Patient dies in a troubled HBV drug program — forcing developers to scrap the drug and shift focus. To STING
Things have just gone from bad to worse at Hopkinton, MA-based Spring Bank Pharmaceuticals.
Researchers say that a patient died in their Phase IIb study of inarigivir for hep B — and they’re scrapping the work and shifting focus to STING.
News of the patient death came just weeks after the biotech told investors that safety problems marked by potential liver damaging hepatocellular dysfunction and increases of ALT forced them to halt dosing over the Christmas break. That pause caused 1 rout for their share price, which once traded north of $18 a share.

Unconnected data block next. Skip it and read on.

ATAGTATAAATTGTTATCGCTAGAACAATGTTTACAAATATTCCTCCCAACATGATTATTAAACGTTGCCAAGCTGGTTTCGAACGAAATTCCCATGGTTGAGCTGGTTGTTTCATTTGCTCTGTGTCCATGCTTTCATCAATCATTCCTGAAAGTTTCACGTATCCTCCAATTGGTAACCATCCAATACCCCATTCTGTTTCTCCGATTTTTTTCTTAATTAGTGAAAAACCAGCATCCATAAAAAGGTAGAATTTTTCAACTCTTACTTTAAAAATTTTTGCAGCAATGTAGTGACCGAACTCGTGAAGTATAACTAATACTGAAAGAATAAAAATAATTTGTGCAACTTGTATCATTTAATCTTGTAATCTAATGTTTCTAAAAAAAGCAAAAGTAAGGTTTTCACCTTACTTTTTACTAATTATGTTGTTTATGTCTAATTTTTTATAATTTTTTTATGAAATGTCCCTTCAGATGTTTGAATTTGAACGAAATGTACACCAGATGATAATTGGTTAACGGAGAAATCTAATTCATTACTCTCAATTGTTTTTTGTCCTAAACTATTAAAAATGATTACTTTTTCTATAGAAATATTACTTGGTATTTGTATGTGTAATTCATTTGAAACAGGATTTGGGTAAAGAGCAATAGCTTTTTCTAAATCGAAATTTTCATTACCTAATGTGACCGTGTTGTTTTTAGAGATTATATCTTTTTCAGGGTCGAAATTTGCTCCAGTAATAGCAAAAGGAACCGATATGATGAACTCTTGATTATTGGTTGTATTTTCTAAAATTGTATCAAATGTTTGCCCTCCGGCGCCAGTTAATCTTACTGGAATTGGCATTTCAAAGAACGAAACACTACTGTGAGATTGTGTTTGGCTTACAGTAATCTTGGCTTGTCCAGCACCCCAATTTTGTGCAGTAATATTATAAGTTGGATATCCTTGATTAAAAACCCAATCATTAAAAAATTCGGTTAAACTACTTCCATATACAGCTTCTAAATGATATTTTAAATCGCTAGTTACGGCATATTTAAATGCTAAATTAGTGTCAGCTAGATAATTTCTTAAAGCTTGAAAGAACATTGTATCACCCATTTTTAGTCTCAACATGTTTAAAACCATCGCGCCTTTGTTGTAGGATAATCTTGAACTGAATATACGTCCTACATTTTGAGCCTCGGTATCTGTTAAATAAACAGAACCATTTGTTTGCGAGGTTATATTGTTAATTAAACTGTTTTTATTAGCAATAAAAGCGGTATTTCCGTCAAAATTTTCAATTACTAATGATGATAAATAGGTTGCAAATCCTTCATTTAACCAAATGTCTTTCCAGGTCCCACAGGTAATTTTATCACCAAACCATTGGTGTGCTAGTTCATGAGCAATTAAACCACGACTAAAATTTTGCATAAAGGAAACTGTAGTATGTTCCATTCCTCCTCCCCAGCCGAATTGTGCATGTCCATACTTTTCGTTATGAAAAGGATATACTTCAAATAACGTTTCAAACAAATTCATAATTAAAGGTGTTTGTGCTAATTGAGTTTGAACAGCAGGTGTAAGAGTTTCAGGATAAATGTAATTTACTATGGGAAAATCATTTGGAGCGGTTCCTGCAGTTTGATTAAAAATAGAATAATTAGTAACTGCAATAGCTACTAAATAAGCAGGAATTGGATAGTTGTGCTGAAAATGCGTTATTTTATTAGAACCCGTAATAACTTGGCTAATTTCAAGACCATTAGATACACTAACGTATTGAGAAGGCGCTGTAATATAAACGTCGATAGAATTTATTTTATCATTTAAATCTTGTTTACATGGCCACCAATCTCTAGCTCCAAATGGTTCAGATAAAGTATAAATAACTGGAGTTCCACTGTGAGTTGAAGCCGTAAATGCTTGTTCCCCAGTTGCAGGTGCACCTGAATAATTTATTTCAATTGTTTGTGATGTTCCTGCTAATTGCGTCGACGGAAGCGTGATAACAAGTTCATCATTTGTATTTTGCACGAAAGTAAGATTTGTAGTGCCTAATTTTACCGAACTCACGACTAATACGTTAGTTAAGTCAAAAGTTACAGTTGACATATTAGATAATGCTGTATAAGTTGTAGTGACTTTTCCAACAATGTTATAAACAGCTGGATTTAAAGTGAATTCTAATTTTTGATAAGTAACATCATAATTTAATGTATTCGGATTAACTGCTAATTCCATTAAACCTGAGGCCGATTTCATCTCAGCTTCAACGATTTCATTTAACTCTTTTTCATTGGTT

The latest rout followed the news Wednesday morning. The stock $SBPH tanked, dropping 26% more and leaving the share price just above the $1 mark.
Spring Bank’s work in STING covers both antagonists for inflammatory conditions and agonists for cancer.
The STING strategy may not sit well with backers, though, as it has experienced several setbacks at other developers interested in seeing its efficacy in oncology.
The biotech now plans to put its chimeric oligonucleotide antisense (CASO) program for HBV up for a licensing deal while slashing any HBV costs in the budget. “The company believes its $54.5 million cash position as of Dec. 31 will be enough to fund operations into late 2022.”